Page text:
With interest rates set to rise still further in the coming months, preferences could change. However, the living sectors have an inherent supply shortage, which underpins prices. Therefore, markets are likely to get worse before they get better.
Certain sectors, such as residential, student accommodation, care homes, and industrial properties, are also more attractive than other sectors such as casual dining, offices and retail, with our survey respondents predicting that these sectors would see the most growth in the next 12 months.
Banks are also filtering according to who they know – with many avoiding providing debt to new potential clients, focusing instead on their existing relationships. This presents opportunities for those banks and debt funds who are still open to lending in the market.
Which two property sectors do you think will see most investment growth over the next 12 months?
Source: RSM UK Real Estate 360 Survey
Debt service is the ‘master’ parameter
Essentially, debt serviceability is the new LTV. As base rates have increased, lenders are considerably more focused on debt service and this should now be seen as the ‘master’ parameter, from which LTVs are then derived. When assessing the serviceability of debt, lender focus is on net interest cover post costs. This tends to even out the field between properties on low yields but with low landlord costs (such as supermarkets) and those that are higher yielding, with higher costs (such as residential portfolios). Required cover varies according to the type of portfolio and the market position of the lender. A challenger lender or debt fund might go as low as 1.3x, whereas a high street lender might insist on 2.0x. Depending on yield and rates, this is tending to lead to lower LTVs, in some cases below 50%, albeit the higher levels can still be attainable based on the lower cover requirements.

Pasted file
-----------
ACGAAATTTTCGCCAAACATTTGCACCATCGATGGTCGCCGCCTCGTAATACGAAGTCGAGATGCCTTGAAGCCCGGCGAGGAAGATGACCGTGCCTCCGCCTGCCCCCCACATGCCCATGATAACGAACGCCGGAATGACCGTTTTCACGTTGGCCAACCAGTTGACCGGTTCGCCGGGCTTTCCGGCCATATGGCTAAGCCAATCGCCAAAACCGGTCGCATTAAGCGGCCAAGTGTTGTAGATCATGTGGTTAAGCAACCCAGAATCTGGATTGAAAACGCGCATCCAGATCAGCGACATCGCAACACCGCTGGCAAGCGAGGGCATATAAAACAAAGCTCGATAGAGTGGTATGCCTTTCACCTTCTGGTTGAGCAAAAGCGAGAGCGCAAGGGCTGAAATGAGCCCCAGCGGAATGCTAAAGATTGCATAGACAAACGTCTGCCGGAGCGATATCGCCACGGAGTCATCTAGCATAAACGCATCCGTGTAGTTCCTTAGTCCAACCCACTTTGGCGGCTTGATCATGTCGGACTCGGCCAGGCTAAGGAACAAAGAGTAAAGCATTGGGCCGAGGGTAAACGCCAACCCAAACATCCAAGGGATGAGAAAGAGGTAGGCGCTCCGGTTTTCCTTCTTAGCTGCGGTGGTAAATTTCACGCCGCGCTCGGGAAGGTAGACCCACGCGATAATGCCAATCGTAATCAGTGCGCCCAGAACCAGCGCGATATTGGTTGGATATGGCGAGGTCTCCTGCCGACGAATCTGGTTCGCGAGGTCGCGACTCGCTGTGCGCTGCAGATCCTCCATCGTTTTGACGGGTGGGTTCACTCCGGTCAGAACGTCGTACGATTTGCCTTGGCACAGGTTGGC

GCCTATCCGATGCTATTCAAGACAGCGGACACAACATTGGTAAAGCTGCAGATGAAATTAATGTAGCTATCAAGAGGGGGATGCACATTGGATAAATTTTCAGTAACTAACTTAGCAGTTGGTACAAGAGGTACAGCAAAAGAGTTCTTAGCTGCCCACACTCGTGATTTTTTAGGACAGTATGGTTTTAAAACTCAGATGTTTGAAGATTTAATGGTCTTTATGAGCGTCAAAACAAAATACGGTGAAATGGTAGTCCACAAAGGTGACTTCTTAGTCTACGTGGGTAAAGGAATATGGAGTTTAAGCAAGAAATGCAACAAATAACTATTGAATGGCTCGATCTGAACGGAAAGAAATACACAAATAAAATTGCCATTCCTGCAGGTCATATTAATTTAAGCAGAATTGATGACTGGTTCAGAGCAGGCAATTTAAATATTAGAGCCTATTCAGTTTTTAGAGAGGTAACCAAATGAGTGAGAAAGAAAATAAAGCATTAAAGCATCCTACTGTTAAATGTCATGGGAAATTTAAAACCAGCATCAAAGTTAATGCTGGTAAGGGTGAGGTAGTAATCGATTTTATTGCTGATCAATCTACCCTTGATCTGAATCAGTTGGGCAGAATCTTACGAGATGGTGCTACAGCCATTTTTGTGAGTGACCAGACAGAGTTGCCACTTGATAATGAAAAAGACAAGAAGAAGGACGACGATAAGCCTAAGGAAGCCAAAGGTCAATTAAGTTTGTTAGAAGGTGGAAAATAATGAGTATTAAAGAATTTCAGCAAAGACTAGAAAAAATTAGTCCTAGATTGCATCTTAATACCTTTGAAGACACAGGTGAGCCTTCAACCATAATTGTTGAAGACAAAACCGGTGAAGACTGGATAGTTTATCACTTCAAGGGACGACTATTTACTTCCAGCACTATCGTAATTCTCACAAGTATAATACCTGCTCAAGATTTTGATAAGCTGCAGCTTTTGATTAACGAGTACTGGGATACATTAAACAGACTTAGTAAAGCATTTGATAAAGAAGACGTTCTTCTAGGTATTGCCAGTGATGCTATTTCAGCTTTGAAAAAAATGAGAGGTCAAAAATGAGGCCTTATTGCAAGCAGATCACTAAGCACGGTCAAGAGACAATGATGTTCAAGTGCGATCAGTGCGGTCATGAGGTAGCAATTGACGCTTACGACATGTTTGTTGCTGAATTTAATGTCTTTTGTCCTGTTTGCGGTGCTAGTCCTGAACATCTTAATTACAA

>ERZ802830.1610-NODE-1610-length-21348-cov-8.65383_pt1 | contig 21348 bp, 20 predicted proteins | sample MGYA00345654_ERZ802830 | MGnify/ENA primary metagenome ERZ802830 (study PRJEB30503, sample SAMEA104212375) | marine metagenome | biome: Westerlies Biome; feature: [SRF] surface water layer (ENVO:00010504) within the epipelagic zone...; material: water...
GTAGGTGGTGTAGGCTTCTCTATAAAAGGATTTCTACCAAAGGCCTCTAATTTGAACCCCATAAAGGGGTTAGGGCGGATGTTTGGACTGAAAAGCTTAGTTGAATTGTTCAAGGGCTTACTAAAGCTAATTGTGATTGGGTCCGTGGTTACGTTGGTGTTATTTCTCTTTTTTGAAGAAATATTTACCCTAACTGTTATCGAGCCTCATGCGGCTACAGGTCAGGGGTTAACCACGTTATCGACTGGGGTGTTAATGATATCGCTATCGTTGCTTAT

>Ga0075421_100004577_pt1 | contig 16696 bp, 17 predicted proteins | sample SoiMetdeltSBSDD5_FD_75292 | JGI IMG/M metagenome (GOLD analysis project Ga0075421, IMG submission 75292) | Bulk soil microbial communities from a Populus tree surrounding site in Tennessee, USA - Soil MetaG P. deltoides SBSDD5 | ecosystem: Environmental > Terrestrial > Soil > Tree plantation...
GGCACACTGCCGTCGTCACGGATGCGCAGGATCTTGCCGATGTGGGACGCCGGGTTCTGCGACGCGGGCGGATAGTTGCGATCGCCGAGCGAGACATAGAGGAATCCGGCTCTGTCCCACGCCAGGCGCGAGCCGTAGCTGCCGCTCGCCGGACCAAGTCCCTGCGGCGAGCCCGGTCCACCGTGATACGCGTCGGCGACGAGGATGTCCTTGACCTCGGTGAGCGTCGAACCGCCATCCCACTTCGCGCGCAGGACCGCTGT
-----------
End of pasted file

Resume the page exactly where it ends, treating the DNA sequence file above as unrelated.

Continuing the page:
Experience is key in the market, with lenders keener on clients with a proven track record, who have ideally seen higher interest rate environments in the past. It is also important for clients to hold EPC credentials as lenders are understandably reluctant to fund clients with a portfolio of potentially uncompliant properties ready to trip them up down the line.
Review your options widely
In conclusion, we’d always advise real estate borrowers to review their options widely. The review should incorporate an assessment of which type (or combination of types) of borrowing is the most suitable for them, and which lenders are best placed to provide that. This can be summarised as ‘go smarter, go wider’.
- Go smarter: Work hard with your advisers on the presentation of the credit, in particular the mitigation of the downside risks, to present yourself as being in the ‘quality’ category.
- Go wider: Approach a wide number of lenders across the different categories – predicting which lender will ’click’ with you and be the most interested is becoming increasingly difficult, so it’s important to have access to the full field.